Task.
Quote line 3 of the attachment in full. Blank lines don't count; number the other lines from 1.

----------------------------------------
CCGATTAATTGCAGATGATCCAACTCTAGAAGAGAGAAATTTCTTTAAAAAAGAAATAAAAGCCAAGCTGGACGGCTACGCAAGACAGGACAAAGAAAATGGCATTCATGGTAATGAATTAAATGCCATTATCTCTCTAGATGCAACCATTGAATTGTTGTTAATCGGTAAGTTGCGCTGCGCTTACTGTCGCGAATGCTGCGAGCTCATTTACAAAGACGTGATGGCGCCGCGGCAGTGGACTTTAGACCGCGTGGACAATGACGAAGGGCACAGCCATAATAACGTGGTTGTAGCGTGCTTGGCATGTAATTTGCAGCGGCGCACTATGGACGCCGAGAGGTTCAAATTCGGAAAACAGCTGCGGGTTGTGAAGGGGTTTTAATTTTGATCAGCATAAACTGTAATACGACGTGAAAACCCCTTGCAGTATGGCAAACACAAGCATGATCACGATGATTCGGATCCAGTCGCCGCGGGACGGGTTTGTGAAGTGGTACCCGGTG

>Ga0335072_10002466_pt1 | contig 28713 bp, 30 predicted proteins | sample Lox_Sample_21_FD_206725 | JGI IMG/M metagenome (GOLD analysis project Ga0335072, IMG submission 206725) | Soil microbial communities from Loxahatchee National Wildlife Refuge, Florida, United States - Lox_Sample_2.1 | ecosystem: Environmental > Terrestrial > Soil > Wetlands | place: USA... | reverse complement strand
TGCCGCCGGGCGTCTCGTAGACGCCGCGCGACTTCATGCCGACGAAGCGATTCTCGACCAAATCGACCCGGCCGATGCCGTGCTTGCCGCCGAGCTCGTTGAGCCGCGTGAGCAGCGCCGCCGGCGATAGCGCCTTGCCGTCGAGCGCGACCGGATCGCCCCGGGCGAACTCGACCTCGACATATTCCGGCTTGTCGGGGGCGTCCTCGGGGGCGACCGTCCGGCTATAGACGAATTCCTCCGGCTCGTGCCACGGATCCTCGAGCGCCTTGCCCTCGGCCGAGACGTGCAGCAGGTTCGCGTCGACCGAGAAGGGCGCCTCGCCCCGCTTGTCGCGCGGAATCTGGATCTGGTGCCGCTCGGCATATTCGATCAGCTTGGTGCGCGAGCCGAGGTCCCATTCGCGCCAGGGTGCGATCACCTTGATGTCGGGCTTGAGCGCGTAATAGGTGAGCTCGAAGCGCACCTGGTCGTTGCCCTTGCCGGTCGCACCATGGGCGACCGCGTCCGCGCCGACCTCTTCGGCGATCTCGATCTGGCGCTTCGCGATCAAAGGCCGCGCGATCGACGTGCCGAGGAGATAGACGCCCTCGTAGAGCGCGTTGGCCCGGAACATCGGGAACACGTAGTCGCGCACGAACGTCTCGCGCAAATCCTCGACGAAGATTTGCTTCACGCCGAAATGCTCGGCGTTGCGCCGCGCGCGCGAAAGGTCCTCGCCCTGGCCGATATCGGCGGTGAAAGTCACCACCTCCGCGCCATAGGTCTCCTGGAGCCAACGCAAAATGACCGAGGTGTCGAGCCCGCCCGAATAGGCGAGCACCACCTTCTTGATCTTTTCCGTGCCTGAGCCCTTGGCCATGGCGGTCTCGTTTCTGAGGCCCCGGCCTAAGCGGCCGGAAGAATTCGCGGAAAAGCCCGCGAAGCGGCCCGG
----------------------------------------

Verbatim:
TGCCGCCGGGCGTCTCGTAGACGCCGCGCGACTTCATGCCGACGAAGCGATTCTCGACCAAATCGACCCGGCCGATGCCGTGCTTGCCGCCGAGCTCGTTGAGCCGCGTGAGCAGCGCCGCCGGCGATAGCGCCTTGCCGTCGAGCGCGACCGGATCGCCCCGGGCGAACTCGACCTCGACATATTCCGGCTTGTCGGGGGCGTCCTCGGGGGCGACCGTCCGGCTATAGACGAATTCCTCCGGCTCGTGCCACGGATCCTCGAGCGCCTTGCCCTCGGCCGAGACGTGCAGCAGGTTCGCGTCGACCGAGAAGGGCGCCTCGCCCCGCTTGTCGCGCGGAATCTGGATCTGGTGCCGCTCGGCATATTCGATCAGCTTGGTGCGCGAGCCGAGGTCCCATTCGCGCCAGGGTGCGATCACCTTGATGTCGGGCTTGAGCGCGTAATAGGTGAGCTCGAAGCGCACCTGGTCGTTGCCCTTGCCGGTCGCACCATGGGCGACCGCGTCCGCGCCGACCTCTTCGGCGATCTCGATCTGGCGCTTCGCGATCAAAGGCCGCGCGATCGACGTGCCGAGGAGATAGACGCCCTCGTAGAGCGCGTTGGCCCGGAACATCGGGAACACGTAGTCGCGCACGAACGTCTCGCGCAAATCCTCGACGAAGATTTGCTTCACGCCGAAATGCTCGGCGTTGCGCCGCGCGCGCGAAAGGTCCTCGCCCTGGCCGATATCGGCGGTGAAAGTCACCACCTCCGCGCCATAGGTCTCCTGGAGCCAACGCAAAATGACCGAGGTGTCGAGCCCGCCCGAATAGGCGAGCACCACCTTCTTGATCTTTTCCGTGCCTGAGCCCTTGGCCATGGCGGTCTCGTTTCTGAGGCCCCGGCCTAAGCGGCCGGAAGAATTCGCGGAAAAGCCCGCGAAGCGGCCCGG